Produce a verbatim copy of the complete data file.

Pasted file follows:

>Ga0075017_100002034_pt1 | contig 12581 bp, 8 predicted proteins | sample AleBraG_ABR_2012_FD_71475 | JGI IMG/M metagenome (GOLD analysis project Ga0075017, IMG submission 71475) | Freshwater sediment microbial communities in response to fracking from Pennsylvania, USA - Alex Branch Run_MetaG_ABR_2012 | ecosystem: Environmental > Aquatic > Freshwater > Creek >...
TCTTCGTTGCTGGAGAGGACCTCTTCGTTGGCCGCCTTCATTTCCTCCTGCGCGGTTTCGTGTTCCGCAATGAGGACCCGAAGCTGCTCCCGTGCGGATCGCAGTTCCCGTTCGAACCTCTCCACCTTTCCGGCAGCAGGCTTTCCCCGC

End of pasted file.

>Ga0075017_100002034_pt1 | contig 12581 bp, 8 predicted proteins | sample AleBraG_ABR_2012_FD_71475 | JGI IMG/M metagenome (GOLD analysis project Ga0075017, IMG submission 71475) | Freshwater sediment microbial communities in response to fracking from Pennsylvania, USA - Alex Branch Run_MetaG_ABR_2012 | ecosystem: Environmental > Aquatic > Freshwater > Creek >...
TCTTCGTTGCTGGAGAGGACCTCTTCGTTGGCCGCCTTCATTTCCTCCTGCGCGGTTTCGTGTTCCGCAATGAGGACCCGAAGCTGCTCCCGTGCGGATCGCAGTTCCCGTTCGAACCTCTCCACCTTTCCGGCAGCAGGCTTTCCCCGC